I set out alone on the second day of my Treelay leg from our overnight campsite, near the Mullardoch dam in Glen Cannich, after my son Kevin had gone home. It was a much longer route than the first day, heading east initially in Glen Cannich, and then going over the hills to the north to Glen Strathfarrar. There, I’d have an extended walk to reach the rendezvous point at the end of my leg, at the entrance to the glen near Struy.
Walking along the road in Glen Cannich, looking at the hills on the north side of the glen, I was struck by the huge potential for forest restoration there. Scattered trees cling to the most inaccessible parts of the slopes – in the gullies of small burns, and on steep rocky ledges. These are the only places where they can grow without being eaten by the large numbers of deer that the owner maintains on the land there.
The slopes are mostly covered in heather, indicating that they are well-drained and therefore ideal for trees; they would have been covered in forest in the past, and trees would regenerate there naturally now, if it weren’t for the large numbers of herbivores that prevent them from doing so. The scattered trees would provide an effective seed source for natural regeneration, if fenced exclosures could be erected there.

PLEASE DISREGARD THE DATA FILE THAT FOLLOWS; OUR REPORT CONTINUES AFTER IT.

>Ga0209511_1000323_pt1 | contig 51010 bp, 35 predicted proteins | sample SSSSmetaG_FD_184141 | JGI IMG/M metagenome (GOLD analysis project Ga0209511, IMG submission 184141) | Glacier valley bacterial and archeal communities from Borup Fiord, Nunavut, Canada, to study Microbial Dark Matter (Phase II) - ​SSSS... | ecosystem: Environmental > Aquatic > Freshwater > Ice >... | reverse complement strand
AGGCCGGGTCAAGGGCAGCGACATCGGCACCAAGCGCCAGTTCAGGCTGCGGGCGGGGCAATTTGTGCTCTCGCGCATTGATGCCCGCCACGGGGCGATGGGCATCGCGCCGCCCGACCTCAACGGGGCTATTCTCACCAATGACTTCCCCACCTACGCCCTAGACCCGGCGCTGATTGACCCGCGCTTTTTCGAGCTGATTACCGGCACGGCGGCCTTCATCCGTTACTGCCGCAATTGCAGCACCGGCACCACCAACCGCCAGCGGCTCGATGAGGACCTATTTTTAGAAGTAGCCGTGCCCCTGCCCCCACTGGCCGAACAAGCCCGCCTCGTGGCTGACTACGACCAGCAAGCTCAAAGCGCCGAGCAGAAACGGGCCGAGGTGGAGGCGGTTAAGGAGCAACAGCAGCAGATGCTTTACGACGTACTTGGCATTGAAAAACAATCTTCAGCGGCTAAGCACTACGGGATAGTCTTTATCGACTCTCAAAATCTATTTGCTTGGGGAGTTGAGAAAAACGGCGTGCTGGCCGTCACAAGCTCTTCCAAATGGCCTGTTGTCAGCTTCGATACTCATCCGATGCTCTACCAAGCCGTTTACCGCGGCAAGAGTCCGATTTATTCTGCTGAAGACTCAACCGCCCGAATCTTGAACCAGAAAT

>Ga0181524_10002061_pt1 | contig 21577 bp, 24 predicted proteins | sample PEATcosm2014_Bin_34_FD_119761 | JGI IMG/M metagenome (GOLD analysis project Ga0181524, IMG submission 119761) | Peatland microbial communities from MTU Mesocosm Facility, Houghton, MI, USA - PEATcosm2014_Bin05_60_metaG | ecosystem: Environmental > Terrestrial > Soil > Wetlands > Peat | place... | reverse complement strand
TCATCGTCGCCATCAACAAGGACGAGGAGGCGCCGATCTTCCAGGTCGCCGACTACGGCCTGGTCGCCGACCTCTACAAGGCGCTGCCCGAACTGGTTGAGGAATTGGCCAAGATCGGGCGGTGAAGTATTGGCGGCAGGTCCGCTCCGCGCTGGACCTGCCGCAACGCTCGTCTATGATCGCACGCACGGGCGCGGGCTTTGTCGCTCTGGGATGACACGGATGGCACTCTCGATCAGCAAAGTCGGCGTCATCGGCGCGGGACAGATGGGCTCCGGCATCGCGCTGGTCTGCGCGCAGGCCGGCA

Reaching the Liatrie Burn, I headed up its east side towards an area that has been fenced for natural regeneration. This was one of the first sites that Trees for Life was involved with, after I began visiting the area in 1987. With the landowner’s agreement we protected Scots pine seedlings there with tubes in 1989, in one of the first practical acts of the project. In proposing a fenced exclosure there I sought the advice of the then Nature Conservancy Council (now Scottish Natural Heritage) the same year.